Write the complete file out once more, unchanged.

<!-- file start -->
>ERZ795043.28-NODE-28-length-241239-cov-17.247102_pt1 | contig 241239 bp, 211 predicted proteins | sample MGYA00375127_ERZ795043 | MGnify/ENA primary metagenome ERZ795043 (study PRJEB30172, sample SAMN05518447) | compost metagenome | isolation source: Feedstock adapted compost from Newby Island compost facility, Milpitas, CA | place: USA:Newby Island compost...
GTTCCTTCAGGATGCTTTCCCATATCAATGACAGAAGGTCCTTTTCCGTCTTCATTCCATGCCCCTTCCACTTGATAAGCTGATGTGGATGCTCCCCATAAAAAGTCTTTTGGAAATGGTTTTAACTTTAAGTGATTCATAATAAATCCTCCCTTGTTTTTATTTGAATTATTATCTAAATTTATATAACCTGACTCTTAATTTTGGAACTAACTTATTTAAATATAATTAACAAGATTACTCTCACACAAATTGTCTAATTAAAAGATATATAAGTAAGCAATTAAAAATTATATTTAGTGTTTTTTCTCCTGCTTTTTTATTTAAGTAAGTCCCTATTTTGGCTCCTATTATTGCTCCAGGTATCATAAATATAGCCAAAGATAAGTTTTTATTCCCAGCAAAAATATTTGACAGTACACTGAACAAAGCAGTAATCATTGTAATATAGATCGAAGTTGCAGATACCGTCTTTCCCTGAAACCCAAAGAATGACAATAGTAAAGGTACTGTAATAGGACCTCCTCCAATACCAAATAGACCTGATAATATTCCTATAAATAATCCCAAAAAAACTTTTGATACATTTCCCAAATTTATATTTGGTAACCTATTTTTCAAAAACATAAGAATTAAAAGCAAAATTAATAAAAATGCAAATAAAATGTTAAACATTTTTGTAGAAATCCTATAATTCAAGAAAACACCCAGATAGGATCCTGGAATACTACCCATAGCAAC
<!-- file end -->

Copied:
>ERZ795043.28-NODE-28-length-241239-cov-17.247102_pt1 | contig 241239 bp, 211 predicted proteins | sample MGYA00375127_ERZ795043 | MGnify/ENA primary metagenome ERZ795043 (study PRJEB30172, sample SAMN05518447) | compost metagenome | isolation source: Feedstock adapted compost from Newby Island compost facility, Milpitas, CA | place: USA:Newby Island compost...
GTTCCTTCAGGATGCTTTCCCATATCAATGACAGAAGGTCCTTTTCCGTCTTCATTCCATGCCCCTTCCACTTGATAAGCTGATGTGGATGCTCCCCATAAAAAGTCTTTTGGAAATGGTTTTAACTTTAAGTGATTCATAATAAATCCTCCCTTGTTTTTATTTGAATTATTATCTAAATTTATATAACCTGACTCTTAATTTTGGAACTAACTTATTTAAATATAATTAACAAGATTACTCTCACACAAATTGTCTAATTAAAAGATATATAAGTAAGCAATTAAAAATTATATTTAGTGTTTTTTCTCCTGCTTTTTTATTTAAGTAAGTCCCTATTTTGGCTCCTATTATTGCTCCAGGTATCATAAATATAGCCAAAGATAAGTTTTTATTCCCAGCAAAAATATTTGACAGTACACTGAACAAAGCAGTAATCATTGTAATATAGATCGAAGTTGCAGATACCGTCTTTCCCTGAAACCCAAAGAATGACAATAGTAAAGGTACTGTAATAGGACCTCCTCCAATACCAAATAGACCTGATAATATTCCTATAAATAATCCCAAAAAAACTTTTGATACATTTCCCAAATTTATATTTGGTAACCTATTTTTCAAAAACATAAGAATTAAAAGCAAAATTAATAAAAATGCAAATAAAATGTTAAACATTTTTGTAGAAATCCTATAATTCAAGAAAACACCCAGATAGGATCCTGGAATACTACCCATAGCAAC